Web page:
Intellectual – Read books together. Teach children about nature and academics. Watch educational shows together. Answer questions about the world. Teach developmental skills like tying shoelaces, brushing teeth, riding a bike. For older kids you can teach them about friendship, communication, honesty, and the value of money.
Physical – Respect the child’s personal space. Ask a child for permission before engaging in physical bonding activities. Pay attention to cues from the child as to whether or not they are comfortable with physical bonding. Respect their boundaries and do not force them to participate if they do not want to.
Show respect to a child’s body by telling them what you will be doing. For example, with young babies say, “I’m going to pick you up now,” or “My hands are cold, and they might feel uncomfortable on your skin.” Preparing the child for what will take place can help to increase trust. Show affection, hold, rock, hug, massage, swim together, and comb their hair if they are willing. These are all examples of physical bonding activities.
Cultural – Be curious about the child’s culture and history and how it impacts their life. Talk with the child about their family of origin in a positive way. Teach the child about their cultural background if they feel identified with it. Incorporate their traditions into your new family if they are different from yours. Educate and prepare the child ahead of time for your family rituals, even if it seems obvious to you. Discuss how culture affects your belief system.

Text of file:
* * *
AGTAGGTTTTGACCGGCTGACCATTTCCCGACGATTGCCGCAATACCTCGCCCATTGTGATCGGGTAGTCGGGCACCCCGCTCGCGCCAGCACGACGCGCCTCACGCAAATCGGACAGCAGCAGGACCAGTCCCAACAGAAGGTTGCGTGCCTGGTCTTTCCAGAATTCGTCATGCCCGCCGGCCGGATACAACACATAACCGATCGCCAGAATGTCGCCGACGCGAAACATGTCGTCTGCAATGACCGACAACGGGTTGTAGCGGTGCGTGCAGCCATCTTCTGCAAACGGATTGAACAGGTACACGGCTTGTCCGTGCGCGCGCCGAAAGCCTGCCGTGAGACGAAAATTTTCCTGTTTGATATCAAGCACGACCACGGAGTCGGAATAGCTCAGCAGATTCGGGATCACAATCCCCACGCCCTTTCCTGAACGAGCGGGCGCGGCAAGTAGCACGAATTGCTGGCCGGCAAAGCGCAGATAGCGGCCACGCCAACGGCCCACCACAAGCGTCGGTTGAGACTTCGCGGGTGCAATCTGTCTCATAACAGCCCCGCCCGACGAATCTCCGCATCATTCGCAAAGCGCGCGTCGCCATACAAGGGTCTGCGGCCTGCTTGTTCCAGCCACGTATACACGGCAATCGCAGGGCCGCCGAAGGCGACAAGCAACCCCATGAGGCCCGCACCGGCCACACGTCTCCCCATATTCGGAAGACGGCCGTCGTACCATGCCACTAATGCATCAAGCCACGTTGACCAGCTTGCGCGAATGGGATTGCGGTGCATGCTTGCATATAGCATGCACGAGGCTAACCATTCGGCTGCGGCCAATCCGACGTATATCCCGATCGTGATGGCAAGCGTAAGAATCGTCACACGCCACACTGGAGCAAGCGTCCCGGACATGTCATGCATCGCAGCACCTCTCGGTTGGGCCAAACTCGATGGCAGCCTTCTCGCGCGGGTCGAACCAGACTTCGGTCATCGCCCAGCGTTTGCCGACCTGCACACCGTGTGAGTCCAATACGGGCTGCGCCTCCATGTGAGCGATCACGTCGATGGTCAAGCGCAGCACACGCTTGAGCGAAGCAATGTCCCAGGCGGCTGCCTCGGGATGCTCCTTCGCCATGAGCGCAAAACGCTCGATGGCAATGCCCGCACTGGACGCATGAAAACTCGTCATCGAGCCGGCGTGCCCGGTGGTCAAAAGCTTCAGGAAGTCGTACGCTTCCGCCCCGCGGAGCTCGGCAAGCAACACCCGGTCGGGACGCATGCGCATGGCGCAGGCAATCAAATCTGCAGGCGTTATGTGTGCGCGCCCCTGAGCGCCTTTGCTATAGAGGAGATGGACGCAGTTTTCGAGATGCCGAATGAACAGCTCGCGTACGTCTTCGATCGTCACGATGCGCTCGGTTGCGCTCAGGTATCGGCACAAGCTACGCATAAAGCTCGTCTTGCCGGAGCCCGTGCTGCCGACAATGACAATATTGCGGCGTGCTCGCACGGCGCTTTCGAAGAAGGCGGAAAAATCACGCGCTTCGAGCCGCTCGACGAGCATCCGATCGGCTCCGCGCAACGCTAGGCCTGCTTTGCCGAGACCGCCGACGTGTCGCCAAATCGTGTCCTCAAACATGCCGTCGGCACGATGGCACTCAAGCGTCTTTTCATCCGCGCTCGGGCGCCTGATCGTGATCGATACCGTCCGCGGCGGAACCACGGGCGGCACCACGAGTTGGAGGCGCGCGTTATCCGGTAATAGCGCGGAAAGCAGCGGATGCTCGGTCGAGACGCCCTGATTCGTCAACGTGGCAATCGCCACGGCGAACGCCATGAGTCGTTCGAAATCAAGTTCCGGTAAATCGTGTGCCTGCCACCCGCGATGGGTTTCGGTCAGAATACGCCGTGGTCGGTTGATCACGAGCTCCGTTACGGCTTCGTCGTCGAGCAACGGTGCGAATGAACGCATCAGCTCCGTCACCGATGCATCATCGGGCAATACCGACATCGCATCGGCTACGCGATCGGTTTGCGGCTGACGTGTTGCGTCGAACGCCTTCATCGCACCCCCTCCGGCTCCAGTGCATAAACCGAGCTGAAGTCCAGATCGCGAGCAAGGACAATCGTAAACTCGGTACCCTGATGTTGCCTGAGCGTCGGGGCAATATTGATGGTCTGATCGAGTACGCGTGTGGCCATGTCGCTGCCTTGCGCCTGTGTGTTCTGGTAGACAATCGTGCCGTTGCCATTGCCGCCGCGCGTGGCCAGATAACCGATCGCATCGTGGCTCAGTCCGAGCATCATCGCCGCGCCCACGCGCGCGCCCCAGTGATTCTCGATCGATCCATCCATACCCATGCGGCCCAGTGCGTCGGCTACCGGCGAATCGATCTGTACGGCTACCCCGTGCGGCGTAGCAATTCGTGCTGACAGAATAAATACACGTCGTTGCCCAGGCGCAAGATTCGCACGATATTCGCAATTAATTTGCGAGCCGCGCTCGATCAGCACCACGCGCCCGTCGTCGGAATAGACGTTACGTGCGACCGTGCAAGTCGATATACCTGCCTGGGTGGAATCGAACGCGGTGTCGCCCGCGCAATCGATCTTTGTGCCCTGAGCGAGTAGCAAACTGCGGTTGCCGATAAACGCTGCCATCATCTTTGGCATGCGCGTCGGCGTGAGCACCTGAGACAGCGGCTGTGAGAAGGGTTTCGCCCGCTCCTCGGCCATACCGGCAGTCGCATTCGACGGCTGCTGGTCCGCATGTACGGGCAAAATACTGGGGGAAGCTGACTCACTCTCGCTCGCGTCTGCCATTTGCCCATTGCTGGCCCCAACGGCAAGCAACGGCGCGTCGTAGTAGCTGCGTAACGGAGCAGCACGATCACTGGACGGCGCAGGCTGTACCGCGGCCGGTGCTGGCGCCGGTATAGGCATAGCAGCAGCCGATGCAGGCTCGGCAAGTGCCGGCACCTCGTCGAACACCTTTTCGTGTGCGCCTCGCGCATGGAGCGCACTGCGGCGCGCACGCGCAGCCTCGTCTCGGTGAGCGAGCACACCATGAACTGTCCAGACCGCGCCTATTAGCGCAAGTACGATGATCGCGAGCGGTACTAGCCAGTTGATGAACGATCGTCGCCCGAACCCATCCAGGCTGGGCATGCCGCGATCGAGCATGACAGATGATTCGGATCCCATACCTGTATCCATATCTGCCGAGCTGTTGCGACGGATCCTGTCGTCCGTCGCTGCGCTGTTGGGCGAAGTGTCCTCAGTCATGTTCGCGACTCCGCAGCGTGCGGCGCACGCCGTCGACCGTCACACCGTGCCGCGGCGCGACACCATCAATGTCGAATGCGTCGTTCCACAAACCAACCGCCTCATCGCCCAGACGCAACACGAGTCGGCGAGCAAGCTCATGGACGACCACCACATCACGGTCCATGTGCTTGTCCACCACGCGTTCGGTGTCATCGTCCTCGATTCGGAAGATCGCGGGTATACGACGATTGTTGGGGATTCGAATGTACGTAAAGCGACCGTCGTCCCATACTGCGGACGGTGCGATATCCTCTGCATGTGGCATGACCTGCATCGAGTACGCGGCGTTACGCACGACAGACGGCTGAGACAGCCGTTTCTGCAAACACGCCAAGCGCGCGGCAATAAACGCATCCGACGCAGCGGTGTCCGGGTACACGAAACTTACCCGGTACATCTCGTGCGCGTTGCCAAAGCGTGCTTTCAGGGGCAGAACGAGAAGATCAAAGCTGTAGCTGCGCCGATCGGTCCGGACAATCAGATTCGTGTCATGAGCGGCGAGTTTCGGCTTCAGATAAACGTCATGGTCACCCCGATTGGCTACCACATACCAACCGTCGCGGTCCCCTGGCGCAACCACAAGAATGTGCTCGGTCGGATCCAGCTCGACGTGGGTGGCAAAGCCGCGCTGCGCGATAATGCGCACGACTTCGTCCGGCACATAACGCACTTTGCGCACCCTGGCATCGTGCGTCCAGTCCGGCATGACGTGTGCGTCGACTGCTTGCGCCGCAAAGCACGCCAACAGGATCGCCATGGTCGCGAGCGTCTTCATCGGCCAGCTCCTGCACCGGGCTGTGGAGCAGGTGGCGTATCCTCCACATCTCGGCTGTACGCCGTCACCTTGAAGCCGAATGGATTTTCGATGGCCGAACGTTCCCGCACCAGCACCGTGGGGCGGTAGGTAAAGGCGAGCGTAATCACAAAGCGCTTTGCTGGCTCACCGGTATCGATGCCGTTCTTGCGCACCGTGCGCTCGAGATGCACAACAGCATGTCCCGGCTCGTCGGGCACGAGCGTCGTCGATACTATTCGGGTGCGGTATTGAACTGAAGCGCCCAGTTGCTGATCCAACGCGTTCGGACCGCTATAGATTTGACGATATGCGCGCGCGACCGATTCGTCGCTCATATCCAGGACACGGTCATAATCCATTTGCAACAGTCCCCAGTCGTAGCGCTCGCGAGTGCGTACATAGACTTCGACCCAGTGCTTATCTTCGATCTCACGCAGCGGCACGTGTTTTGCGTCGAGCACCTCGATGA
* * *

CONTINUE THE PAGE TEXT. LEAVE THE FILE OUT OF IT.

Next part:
Relational – Be open and honest with the child as much as possible in age-appropriate terms. Support the relationships they have with others outside of your family. For example, previous foster families, or family members they are still in touch with, friends from other schools, siblings in different homes. If possible, be supportive of their decision whether or not to communicate with their birth family. Do not speak negatively about the child’s birth family. Try to find positive statements to make or stay neutral.
Spiritual – Be interested and supportive of their religious and spiritual beliefs, even if they differ from yours. Pray together, attend church, meditate. Be curious about their spirituality and how it affects their decision-making process. Share your spiritual practices with the child. Let them know it’s okay if they have different beliefs than you do. Allow and encourage them to continue their spiritual growth; how they see fit.
Play – If you are raising a young child, get on the floor and play with them. Sit back and observe them playing before engaging in their play. Stay positive and do not criticize or try to influence the child’s choice for play. This will help the child feel seen and heard. Pretend play is one way a child exposed to trauma can safely express their emotions. Provide the child with opportunities for pretend play with dolls and figurines. Encourage them to act out any upsetting events they have been through.
For older kids, you can play with them by attending their sporting events, doing puzzles, board games, riding a bike, kicking the ball around at the park. During this time together they may open up and share their emotions with you. Although it may be painful for you to hear, ignore the impulse to take the pain away. Let them feel and express it, this will increase attachment, and help them heal.
This list is not exhaustive; there are many more ways to bond with the child in your care. Pay attention to what the child enjoys to find more opportunities to connect.
*Always remember, bonding and attachment is a process that needs time, care, and consideration for what the child experienced. Do not expect to have a bonded relationship with the child right away. Often children are removed from their birth parents due to abuse and neglect. Violations like this can make it difficult to trust adults. Put your expectations aside and consider things from their perspective. I wish you a peaceful Grandfamily journey!